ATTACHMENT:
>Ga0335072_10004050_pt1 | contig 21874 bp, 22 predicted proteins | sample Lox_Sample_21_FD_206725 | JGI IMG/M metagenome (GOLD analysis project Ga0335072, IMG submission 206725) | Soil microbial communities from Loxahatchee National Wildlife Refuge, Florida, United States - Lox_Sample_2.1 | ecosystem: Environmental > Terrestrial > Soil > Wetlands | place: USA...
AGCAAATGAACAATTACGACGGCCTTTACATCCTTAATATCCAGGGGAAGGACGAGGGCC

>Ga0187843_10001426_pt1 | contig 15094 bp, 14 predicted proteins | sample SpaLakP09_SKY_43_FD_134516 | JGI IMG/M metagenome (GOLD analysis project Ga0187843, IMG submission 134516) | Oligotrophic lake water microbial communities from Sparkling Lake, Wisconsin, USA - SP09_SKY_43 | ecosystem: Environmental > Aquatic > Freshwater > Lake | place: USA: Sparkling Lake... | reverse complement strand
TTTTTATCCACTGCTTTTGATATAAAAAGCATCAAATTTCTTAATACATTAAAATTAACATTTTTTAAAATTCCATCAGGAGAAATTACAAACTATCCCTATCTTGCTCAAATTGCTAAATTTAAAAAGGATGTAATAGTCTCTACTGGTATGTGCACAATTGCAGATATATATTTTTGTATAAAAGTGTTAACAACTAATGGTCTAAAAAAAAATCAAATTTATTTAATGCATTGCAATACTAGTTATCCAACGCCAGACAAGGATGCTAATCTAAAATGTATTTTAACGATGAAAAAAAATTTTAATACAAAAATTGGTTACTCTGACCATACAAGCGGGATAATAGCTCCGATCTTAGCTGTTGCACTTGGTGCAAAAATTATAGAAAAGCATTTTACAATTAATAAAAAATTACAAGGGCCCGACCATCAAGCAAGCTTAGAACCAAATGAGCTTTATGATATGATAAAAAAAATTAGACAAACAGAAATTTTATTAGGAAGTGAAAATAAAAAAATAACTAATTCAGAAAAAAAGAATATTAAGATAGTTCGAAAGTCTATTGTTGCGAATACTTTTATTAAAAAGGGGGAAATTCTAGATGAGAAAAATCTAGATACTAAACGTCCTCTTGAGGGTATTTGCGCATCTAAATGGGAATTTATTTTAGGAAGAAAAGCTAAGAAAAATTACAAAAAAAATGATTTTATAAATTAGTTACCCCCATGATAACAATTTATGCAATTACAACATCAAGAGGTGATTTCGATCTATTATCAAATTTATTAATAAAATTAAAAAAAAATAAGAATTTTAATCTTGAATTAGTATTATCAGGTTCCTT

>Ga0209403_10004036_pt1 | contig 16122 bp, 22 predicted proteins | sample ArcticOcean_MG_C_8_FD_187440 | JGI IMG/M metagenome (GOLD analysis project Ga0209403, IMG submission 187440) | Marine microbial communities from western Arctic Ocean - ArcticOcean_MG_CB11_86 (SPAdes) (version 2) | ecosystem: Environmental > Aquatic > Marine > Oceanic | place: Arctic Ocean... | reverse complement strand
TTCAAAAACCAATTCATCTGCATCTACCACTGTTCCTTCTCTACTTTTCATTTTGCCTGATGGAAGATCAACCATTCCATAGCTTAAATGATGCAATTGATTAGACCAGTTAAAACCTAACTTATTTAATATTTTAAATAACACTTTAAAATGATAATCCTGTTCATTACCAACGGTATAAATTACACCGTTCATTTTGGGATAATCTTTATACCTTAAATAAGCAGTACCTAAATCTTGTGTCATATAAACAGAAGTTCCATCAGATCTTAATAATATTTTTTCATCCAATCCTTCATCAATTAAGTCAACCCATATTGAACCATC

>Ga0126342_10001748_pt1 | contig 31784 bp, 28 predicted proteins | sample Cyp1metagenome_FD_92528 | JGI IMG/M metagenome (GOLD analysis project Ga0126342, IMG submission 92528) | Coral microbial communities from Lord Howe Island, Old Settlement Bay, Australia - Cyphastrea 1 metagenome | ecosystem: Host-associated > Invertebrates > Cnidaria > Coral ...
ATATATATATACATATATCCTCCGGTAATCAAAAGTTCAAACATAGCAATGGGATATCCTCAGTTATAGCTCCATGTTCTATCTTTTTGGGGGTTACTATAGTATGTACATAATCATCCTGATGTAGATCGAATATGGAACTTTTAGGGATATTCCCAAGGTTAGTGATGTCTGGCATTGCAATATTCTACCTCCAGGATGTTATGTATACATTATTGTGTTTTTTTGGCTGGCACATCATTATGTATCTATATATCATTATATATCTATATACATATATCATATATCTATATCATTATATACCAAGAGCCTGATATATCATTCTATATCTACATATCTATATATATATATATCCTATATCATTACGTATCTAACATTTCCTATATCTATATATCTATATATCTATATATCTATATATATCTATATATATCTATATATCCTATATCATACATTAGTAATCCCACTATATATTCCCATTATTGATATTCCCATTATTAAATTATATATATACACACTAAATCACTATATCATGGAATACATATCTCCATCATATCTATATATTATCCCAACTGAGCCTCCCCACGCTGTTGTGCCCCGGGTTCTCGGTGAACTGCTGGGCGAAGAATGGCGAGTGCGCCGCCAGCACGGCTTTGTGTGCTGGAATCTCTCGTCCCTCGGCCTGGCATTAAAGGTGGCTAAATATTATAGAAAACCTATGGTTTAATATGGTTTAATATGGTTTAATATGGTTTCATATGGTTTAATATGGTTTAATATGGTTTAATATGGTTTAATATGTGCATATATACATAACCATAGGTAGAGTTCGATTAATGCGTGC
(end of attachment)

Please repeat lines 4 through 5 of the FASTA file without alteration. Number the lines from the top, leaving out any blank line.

TTTTTATCCACTGCTTTTGATATAAAAAGCATCAAATTTCTTAATACATTAAAATTAACATTTTTTAAAATTCCATCAGGAGAAATTACAAACTATCCCTATCTTGCTCAAATTGCTAAATTTAAAAAGGATGTAATAGTCTCTACTGGTATGTGCACAATTGCAGATATATATTTTTGTATAAAAGTGTTAACAACTAATGGTCTAAAAAAAAATCAAATTTATTTAATGCATTGCAATACTAGTTATCCAACGCCAGACAAGGATGCTAATCTAAAATGTATTTTAACGATGAAAAAAAATTTTAATACAAAAATTGGTTACTCTGACCATACAAGCGGGATAATAGCTCCGATCTTAGCTGTTGCACTTGGTGCAAAAATTATAGAAAAGCATTTTACAATTAATAAAAAATTACAAGGGCCCGACCATCAAGCAAGCTTAGAACCAAATGAGCTTTATGATATGATAAAAAAAATTAGACAAACAGAAATTTTATTAGGAAGTGAAAATAAAAAAATAACTAATTCAGAAAAAAAGAATATTAAGATAGTTCGAAAGTCTATTGTTGCGAATACTTTTATTAAAAAGGGGGAAATTCTAGATGAGAAAAATCTAGATACTAAACGTCCTCTTGAGGGTATTTGCGCATCTAAATGGGAATTTATTTTAGGAAGAAAAGCTAAGAAAAATTACAAAAAAAATGATTTTATAAATTAGTTACCCCCATGATAACAATTTATGCAATTACAACATCAAGAGGTGATTTCGATCTATTATCAAATTTATTAATAAAATTAAAAAAAAATAAGAATTTTAATCTTGAATTAGTATTATCAGGTTCCTT

>Ga0209403_10004036_pt1 | contig 16122 bp, 22 predicted proteins | sample ArcticOcean_MG_C_8_FD_187440 | JGI IMG/M metagenome (GOLD analysis project Ga0209403, IMG submission 187440) | Marine microbial communities from western Arctic Ocean - ArcticOcean_MG_CB11_86 (SPAdes) (version 2) | ecosystem: Environmental > Aquatic > Marine > Oceanic | place: Arctic Ocean... | reverse complement strand